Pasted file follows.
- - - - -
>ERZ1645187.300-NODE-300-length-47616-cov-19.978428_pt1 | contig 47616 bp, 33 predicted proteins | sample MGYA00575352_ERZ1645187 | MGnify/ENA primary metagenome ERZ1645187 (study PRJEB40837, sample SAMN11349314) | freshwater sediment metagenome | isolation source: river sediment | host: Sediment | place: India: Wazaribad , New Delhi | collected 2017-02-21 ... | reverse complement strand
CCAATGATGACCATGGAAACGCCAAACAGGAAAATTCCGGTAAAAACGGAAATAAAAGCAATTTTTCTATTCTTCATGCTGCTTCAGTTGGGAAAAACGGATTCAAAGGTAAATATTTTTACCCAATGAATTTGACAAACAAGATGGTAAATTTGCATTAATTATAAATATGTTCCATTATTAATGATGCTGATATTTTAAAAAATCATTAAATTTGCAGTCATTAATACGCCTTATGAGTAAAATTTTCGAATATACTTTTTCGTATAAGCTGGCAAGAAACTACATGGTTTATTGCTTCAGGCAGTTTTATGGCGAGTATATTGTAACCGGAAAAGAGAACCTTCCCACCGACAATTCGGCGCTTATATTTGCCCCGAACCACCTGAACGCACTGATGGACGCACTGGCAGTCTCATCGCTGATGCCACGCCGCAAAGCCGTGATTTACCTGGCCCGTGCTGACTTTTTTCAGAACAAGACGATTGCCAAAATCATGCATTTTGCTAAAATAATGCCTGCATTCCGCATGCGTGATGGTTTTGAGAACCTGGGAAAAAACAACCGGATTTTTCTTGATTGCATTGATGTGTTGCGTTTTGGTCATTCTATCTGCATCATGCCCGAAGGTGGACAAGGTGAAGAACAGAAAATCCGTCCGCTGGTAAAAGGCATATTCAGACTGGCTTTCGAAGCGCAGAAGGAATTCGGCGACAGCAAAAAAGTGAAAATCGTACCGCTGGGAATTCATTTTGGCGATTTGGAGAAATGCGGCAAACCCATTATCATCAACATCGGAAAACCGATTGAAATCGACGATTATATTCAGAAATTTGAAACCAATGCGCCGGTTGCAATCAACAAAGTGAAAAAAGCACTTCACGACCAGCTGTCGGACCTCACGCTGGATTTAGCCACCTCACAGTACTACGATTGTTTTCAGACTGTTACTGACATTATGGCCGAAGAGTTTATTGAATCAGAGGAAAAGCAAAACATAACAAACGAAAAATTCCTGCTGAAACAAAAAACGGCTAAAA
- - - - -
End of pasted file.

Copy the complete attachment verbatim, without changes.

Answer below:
>ERZ1645187.300-NODE-300-length-47616-cov-19.978428_pt1 | contig 47616 bp, 33 predicted proteins | sample MGYA00575352_ERZ1645187 | MGnify/ENA primary metagenome ERZ1645187 (study PRJEB40837, sample SAMN11349314) | freshwater sediment metagenome | isolation source: river sediment | host: Sediment | place: India: Wazaribad , New Delhi | collected 2017-02-21 ... | reverse complement strand
CCAATGATGACCATGGAAACGCCAAACAGGAAAATTCCGGTAAAAACGGAAATAAAAGCAATTTTTCTATTCTTCATGCTGCTTCAGTTGGGAAAAACGGATTCAAAGGTAAATATTTTTACCCAATGAATTTGACAAACAAGATGGTAAATTTGCATTAATTATAAATATGTTCCATTATTAATGATGCTGATATTTTAAAAAATCATTAAATTTGCAGTCATTAATACGCCTTATGAGTAAAATTTTCGAATATACTTTTTCGTATAAGCTGGCAAGAAACTACATGGTTTATTGCTTCAGGCAGTTTTATGGCGAGTATATTGTAACCGGAAAAGAGAACCTTCCCACCGACAATTCGGCGCTTATATTTGCCCCGAACCACCTGAACGCACTGATGGACGCACTGGCAGTCTCATCGCTGATGCCACGCCGCAAAGCCGTGATTTACCTGGCCCGTGCTGACTTTTTTCAGAACAAGACGATTGCCAAAATCATGCATTTTGCTAAAATAATGCCTGCATTCCGCATGCGTGATGGTTTTGAGAACCTGGGAAAAAACAACCGGATTTTTCTTGATTGCATTGATGTGTTGCGTTTTGGTCATTCTATCTGCATCATGCCCGAAGGTGGACAAGGTGAAGAACAGAAAATCCGTCCGCTGGTAAAAGGCATATTCAGACTGGCTTTCGAAGCGCAGAAGGAATTCGGCGACAGCAAAAAAGTGAAAATCGTACCGCTGGGAATTCATTTTGGCGATTTGGAGAAATGCGGCAAACCCATTATCATCAACATCGGAAAACCGATTGAAATCGACGATTATATTCAGAAATTTGAAACCAATGCGCCGGTTGCAATCAACAAAGTGAAAAAAGCACTTCACGACCAGCTGTCGGACCTCACGCTGGATTTAGCCACCTCACAGTACTACGATTGTTTTCAGACTGTTACTGACATTATGGCCGAAGAGTTTATTGAATCAGAGGAAAAGCAAAACATAACAAACGAAAAATTCCTGCTGAAACAAAAAACGGCTAAAA